Even as Kate gasped, he slipped through the door and disappeared from the monitor. A handful of “mourners” followed him, a few seconds behind.
Agent Cirelli stopped the live feed and rewound the footage, freezing it on the killer’s face to get a closer look. Endless seconds ticked by as she listened to her earpiece.
Heart pounding, Kate clutched her hands tightly on her lap, telling herself to breathe. The whole nightmare was about to be over.
But instead of giving the all clear, Cirelli’s face darkened as she listened.
“Two agents down.” She snapped out the words, her jaw set tight with determination as she checked her weapon and reached for the door. “You stay here.” And then she was gone, the door sliding closed behind her with a dull thud.
Kate couldn’t hear anything from outside the soundproofed van, so she turned back to the surveillance monitors where her memorial service eerily continued. But it was the frozen screen she couldn’t look away from.
The killer stared right at her, as if he knew exactly where she was.
A cold chill ran down her spine. She rubbed her arms. Almost over. They’ll get him. The trap was foolproof; the FBI had promised her that. They’d said they wouldn’t grab him in the chapel to make sure none of her family got hurt, but they had a tight net in place. He’d have no way to leave the church.
Mindful of her broken collarbone, she maneuvered her way carefully to the black curtain that separated the back of the van from the front seats, opened the panels an inch and peered through the gap.
The double doors of the church, carved with solemn angels, stood closed. She liked those graceful angels, enjoyed coming here on Sundays. Going to church, all of them together, was such a normal family thing, the kind of life she craved, with roots and connections.
The steps, always crowded before service, now stood empty. But an old woman shuffled through the metal door of the fire exit on the building’s side, wearing a Sunday hat that covered most of her face.
Her back slightly hunched, she made her way carefully forward. She slowed by the real flower delivery van and slowly bent low as if adjusting her shoe. But she straightened and hurried forward much faster a moment later, then she ducked between two cars with a sudden agility that belied her age.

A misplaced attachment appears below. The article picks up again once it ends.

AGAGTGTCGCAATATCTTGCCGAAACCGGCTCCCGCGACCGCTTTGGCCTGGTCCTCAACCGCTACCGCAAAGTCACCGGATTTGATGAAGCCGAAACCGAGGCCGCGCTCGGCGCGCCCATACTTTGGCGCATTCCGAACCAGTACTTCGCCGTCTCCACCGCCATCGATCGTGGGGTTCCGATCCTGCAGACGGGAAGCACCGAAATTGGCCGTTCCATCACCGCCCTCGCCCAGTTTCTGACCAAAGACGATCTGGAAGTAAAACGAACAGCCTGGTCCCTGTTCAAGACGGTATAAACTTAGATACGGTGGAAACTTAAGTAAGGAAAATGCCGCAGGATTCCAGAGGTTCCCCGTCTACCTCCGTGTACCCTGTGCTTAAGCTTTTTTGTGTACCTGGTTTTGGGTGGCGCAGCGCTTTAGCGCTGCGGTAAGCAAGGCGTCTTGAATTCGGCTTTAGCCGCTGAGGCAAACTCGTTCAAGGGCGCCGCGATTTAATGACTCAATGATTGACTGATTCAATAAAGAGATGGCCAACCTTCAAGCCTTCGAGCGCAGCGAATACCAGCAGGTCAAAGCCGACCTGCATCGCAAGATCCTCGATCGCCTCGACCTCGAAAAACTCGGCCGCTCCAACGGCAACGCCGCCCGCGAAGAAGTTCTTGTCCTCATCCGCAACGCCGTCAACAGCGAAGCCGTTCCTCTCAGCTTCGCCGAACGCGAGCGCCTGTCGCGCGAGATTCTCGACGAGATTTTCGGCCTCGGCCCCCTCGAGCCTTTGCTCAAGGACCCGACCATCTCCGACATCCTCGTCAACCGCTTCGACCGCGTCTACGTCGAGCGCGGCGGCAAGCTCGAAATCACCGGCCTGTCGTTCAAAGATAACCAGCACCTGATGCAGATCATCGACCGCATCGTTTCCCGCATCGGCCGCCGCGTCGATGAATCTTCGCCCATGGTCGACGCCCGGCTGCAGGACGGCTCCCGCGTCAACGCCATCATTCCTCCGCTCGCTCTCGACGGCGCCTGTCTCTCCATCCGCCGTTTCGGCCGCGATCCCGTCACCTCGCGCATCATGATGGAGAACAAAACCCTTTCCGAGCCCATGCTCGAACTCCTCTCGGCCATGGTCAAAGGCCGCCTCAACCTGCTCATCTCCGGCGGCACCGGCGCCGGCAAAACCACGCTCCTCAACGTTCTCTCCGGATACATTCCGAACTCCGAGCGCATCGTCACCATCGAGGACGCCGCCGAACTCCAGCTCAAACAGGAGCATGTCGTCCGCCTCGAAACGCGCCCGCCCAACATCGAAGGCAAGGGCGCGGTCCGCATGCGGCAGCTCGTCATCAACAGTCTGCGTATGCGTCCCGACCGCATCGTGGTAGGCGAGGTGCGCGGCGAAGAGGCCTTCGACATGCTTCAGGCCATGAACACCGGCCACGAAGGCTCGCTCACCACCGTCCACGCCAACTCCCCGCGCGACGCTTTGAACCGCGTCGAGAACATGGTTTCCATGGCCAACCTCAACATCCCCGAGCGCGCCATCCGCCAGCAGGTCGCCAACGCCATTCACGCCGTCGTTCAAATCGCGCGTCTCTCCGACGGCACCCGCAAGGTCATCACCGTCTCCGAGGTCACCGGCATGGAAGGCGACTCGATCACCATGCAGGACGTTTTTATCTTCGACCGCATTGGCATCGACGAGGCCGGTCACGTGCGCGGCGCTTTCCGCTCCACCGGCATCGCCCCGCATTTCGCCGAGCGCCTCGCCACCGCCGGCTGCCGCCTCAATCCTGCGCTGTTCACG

The earth shook when the flower van exploded the next second, setting off car alarms all around.
Oh no, no, no.
Head down, her heart in her throat, hands half covering her face, Kate stared in shock as the old woman hurried forward and headed toward the FBI van.
Recognition hit Kate hard, stealing her breath.
A wave of adrenaline washed through her, got her moving at last. She lunged to the front seat, keeping down, ignoring the pain in her shoulder. Hurry! Fingers trembling, she opened the door on the side away from the killer, just enough that she could slide to the ground, never popping so high that she could be seen through the window. She closed the door and rolled under the car next to the van, scooted over, rolled under the next vehicle, then the next and the next, hoping to be far enough when the FBI van blew.
Oh God, that hurt.
Her broken clavicle ground together in her shoulder, the pain—hot pokers stabbing into her flesh—making her see stars. She gritted her teeth and kept going. Any damage she caused would be negligible in comparison to the damage a bomb could do to her. Go, go, go!
An eternity seemed to pass, but it couldn’t have been more than a minute before the second explosion hit, shaking the ground under her and bringing her to a halt, spraying her with fine gravel. Dust covered her face, sticking to sweat. She tried to blink it from her watering eyes.
She had dirt in her nose, in her mouth, in her lungs. Her chest spasmed, but, even as her insides shook, she didn’t dare cough.
Her ears rang. She couldn’t hear footsteps, but through the settling dust she could see scuffed brown shoes coming rapidly toward her, the feet way too large for an old woman.
The feet moved faster and faster. The killer was running now. Probably for his car. Kate held her breath and prayed it wasn’t the one she was hiding under. Then he was right there suddenly, coming straight toward her.
She reached for the fist-size stone by her hip, even as she knew it wouldn’t make a difference. The next second he would open the door, jump in and back up, see her on the pavement. He’d pull his gun. One bullet and his troubles would be over.
Limbs frozen, she gripped the stone, too petrified, too bruised and battered to run.
But instead of jumping into the car above her, Asael ducked into the next one over. And then he was gone, peeling out of the parking lot as people ran from the church.